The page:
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Understanding and Addressing Property Risks in Agricultural Processing Facilities

Agricultural processing facilities play a crucial role in ensuring that food is processed and packaged in a way that makes it safe for consumption. However, these facilities are not without their risks. Property risks, in particular, can be significant, and agricultural processing facilities need to take steps to mitigate these risks to ensure that they can continue operating efficiently and safely. In this blog post, we'll take a closer look at some of the most common property risks that agricultural processing facilities face and what can be done to mitigate them.

Collage of 4 agricultural processing accounts insured by Agribusiness Risk Underwriters

Fire Risk 🔥

One of the most significant property risks that agricultural processing facilities face is the risk of fire. These facilities often contain flammable and combustible materials such as grains, dust, and incendiary liquids, as defined by NFPA. Any one of these materials can easily ignite, causing a fire that can spread quickly. Fires in agricultural processing facilities can be devastating, causing significant damage to the property, loss of inventory, and, in some cases, injuries or fatalities.

For example, during daily cotton gin operations, cotton lint and waste material can accumulate and settle on various surfaces within the building, such as walls, roofs, furniture, fittings, and fixtures. This debris can also land on electrical machinery, floors, pneumatic pipes, suction pipes, and fans, which are rated as hazardous. These deposits have a high flammability and can not only potentially lead to a fire, but can also accelerate the spread of fires once ignited.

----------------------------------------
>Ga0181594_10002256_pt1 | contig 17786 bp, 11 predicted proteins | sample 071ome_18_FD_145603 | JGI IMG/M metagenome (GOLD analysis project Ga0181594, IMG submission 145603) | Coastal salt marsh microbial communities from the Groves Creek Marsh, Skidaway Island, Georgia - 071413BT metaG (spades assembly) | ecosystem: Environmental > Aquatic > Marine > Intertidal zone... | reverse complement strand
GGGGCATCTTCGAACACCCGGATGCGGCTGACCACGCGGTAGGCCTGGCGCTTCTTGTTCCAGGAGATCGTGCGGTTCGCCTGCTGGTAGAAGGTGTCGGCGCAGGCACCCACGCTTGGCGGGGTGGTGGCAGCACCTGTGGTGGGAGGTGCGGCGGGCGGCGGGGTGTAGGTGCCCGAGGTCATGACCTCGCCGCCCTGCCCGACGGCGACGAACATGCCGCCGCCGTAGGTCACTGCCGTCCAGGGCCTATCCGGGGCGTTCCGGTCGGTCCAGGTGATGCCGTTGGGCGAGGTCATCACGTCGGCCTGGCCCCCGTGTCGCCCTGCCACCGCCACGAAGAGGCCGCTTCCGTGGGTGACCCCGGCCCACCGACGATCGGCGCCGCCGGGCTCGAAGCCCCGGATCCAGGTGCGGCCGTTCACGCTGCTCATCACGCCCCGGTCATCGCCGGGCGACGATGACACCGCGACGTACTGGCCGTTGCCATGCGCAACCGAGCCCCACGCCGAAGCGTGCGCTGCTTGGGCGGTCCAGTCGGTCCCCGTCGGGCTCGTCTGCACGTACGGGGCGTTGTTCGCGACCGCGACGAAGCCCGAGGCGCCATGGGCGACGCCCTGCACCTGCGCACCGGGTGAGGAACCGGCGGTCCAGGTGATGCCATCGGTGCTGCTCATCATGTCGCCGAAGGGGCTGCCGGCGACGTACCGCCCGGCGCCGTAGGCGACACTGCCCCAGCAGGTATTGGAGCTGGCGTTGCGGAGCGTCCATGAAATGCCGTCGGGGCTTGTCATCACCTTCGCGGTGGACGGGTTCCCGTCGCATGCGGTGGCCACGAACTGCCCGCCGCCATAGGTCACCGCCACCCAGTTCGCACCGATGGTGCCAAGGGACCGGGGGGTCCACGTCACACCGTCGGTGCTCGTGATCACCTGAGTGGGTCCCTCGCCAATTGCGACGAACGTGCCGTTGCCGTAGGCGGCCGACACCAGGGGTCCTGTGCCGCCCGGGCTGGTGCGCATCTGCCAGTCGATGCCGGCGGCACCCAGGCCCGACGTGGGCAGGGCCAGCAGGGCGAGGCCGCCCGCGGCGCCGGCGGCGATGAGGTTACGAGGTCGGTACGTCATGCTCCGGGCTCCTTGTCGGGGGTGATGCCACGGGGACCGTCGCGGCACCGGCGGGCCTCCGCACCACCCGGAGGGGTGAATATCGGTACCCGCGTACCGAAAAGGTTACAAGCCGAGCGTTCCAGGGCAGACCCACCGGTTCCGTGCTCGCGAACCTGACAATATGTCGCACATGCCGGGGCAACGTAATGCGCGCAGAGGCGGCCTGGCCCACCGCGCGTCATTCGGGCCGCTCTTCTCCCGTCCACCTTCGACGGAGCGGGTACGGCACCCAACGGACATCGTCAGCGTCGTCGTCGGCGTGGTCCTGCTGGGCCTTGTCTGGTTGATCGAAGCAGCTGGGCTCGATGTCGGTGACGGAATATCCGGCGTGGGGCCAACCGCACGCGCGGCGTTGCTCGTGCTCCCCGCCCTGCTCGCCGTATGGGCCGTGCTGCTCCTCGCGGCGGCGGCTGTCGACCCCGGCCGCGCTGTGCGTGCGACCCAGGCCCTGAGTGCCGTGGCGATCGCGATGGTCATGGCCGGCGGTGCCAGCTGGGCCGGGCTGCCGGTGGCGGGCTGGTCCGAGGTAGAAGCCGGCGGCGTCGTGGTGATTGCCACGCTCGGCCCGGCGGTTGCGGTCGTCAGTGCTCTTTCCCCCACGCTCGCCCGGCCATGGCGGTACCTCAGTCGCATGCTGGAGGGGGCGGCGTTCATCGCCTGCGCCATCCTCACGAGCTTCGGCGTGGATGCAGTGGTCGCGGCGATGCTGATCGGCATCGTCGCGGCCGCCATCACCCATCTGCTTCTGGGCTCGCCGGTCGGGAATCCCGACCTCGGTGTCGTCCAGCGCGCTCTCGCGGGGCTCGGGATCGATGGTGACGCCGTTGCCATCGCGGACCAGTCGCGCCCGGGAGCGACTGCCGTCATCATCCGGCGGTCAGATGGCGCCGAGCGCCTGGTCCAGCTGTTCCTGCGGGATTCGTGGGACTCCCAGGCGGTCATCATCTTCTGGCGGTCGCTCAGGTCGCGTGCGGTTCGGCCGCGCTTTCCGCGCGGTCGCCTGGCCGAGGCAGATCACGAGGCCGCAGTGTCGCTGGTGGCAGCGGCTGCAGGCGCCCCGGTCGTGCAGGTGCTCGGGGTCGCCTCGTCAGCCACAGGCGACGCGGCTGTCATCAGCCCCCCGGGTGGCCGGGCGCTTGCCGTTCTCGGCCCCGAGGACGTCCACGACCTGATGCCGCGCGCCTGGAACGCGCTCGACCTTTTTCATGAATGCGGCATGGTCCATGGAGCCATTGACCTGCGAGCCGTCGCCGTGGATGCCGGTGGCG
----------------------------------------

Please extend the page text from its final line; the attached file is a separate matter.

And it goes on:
To mitigate the risk of fire, agricultural processing facilities should invest in fire suppression systems such as sprinklers, fire extinguishers, and fire alarms. They should also have a process for handling and storing flammable and combustible liquids.

The National Fire Protection Assication (NFPA) code 30 includes a system for categorizing liquids as being flammable or combustible. These classifications are used for determining the various fire protection requirements for the storage and use of flammable and combustible liquids referred to in the NFPA 30 codes and standards. The classification system is based primarily on the flash point of the liquid.

Hazard Classification for Flammable Liquids

Table of Hazard Classification for Flammable Liquids

Hazard Classification for Combustible Liquids

Table of Hazard Classifications for Combustible Liquids

Hazardous liquids don’t burn or explode by themselves. Heavier-than-air vapors from liquid evaporation often settle on the floor. These vapors can flow along the floor for long distances, ignite at some remote point and flash back. This is one reason why specially designed storage cabinets and rooms must be used for flammable liquids, such as paints, solvents and thinners.